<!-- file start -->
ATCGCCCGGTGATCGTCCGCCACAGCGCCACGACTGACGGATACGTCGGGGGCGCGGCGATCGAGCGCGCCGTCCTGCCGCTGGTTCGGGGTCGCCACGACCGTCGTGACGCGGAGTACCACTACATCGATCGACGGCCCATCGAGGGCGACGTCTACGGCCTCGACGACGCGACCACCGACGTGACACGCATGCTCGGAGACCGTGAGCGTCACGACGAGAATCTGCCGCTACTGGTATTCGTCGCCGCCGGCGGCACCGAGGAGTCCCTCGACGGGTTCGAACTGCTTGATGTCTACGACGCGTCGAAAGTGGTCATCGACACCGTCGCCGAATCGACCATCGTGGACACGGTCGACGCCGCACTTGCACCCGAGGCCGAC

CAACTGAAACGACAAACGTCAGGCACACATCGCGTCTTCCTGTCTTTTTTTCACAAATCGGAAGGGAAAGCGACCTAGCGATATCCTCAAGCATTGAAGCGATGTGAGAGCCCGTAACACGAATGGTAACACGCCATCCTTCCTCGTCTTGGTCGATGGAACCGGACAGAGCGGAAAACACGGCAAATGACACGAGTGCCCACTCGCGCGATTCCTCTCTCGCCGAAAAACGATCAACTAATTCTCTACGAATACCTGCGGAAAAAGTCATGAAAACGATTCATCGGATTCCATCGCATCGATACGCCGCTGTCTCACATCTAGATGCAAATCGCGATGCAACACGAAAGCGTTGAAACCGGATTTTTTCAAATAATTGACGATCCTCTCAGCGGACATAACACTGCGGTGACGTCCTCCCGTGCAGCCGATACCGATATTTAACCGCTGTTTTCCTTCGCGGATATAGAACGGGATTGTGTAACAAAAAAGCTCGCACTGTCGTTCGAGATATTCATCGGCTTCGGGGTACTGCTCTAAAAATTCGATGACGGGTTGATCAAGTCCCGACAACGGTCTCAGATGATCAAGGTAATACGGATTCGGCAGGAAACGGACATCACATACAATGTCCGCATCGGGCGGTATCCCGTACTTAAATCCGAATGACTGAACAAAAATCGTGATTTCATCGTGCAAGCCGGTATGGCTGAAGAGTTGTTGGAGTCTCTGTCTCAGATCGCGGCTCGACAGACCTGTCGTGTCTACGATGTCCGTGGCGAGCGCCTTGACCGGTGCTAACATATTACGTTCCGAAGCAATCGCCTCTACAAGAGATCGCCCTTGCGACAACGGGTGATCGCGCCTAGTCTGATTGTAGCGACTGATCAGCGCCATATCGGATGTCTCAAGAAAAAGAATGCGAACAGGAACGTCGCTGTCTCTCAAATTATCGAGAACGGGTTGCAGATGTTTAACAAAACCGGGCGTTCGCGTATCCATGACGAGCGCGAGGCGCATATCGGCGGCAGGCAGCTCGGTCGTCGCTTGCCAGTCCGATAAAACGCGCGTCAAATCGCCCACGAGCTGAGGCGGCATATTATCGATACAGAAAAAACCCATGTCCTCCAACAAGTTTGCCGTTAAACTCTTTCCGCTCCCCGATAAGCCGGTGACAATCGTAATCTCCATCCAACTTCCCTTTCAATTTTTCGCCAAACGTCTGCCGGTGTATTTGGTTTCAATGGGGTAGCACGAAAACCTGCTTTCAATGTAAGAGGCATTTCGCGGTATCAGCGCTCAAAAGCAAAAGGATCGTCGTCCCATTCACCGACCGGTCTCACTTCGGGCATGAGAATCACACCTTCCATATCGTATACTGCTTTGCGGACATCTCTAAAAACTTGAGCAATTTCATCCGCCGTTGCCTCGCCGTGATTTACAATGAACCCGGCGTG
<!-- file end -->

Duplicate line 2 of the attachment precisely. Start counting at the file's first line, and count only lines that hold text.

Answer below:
CAACTGAAACGACAAACGTCAGGCACACATCGCGTCTTCCTGTCTTTTTTTCACAAATCGGAAGGGAAAGCGACCTAGCGATATCCTCAAGCATTGAAGCGATGTGAGAGCCCGTAACACGAATGGTAACACGCCATCCTTCCTCGTCTTGGTCGATGGAACCGGACAGAGCGGAAAACACGGCAAATGACACGAGTGCCCACTCGCGCGATTCCTCTCTCGCCGAAAAACGATCAACTAATTCTCTACGAATACCTGCGGAAAAAGTCATGAAAACGATTCATCGGATTCCATCGCATCGATACGCCGCTGTCTCACATCTAGATGCAAATCGCGATGCAACACGAAAGCGTTGAAACCGGATTTTTTCAAATAATTGACGATCCTCTCAGCGGACATAACACTGCGGTGACGTCCTCCCGTGCAGCCGATACCGATATTTAACCGCTGTTTTCCTTCGCGGATATAGAACGGGATTGTGTAACAAAAAAGCTCGCACTGTCGTTCGAGATATTCATCGGCTTCGGGGTACTGCTCTAAAAATTCGATGACGGGTTGATCAAGTCCCGACAACGGTCTCAGATGATCAAGGTAATACGGATTCGGCAGGAAACGGACATCACATACAATGTCCGCATCGGGCGGTATCCCGTACTTAAATCCGAATGACTGAACAAAAATCGTGATTTCATCGTGCAAGCCGGTATGGCTGAAGAGTTGTTGGAGTCTCTGTCTCAGATCGCGGCTCGACAGACCTGTCGTGTCTACGATGTCCGTGGCGAGCGCCTTGACCGGTGCTAACATATTACGTTCCGAAGCAATCGCCTCTACAAGAGATCGCCCTTGCGACAACGGGTGATCGCGCCTAGTCTGATTGTAGCGACTGATCAGCGCCATATCGGATGTCTCAAGAAAAAGAATGCGAACAGGAACGTCGCTGTCTCTCAAATTATCGAGAACGGGTTGCAGATGTTTAACAAAACCGGGCGTTCGCGTATCCATGACGAGCGCGAGGCGCATATCGGCGGCAGGCAGCTCGGTCGTCGCTTGCCAGTCCGATAAAACGCGCGTCAAATCGCCCACGAGCTGAGGCGGCATATTATCGATACAGAAAAAACCCATGTCCTCCAACAAGTTTGCCGTTAAACTCTTTCCGCTCCCCGATAAGCCGGTGACAATCGTAATCTCCATCCAACTTCCCTTTCAATTTTTCGCCAAACGTCTGCCGGTGTATTTGGTTTCAATGGGGTAGCACGAAAACCTGCTTTCAATGTAAGAGGCATTTCGCGGTATCAGCGCTCAAAAGCAAAAGGATCGTCGTCCCATTCACCGACCGGTCTCACTTCGGGCATGAGAATCACACCTTCCATATCGTATACTGCTTTGCGGACATCTCTAAAAACTTGAGCAATTTCATCCGCCGTTGCCTCGCCGTGATTTACAATGAACCCGGCGTG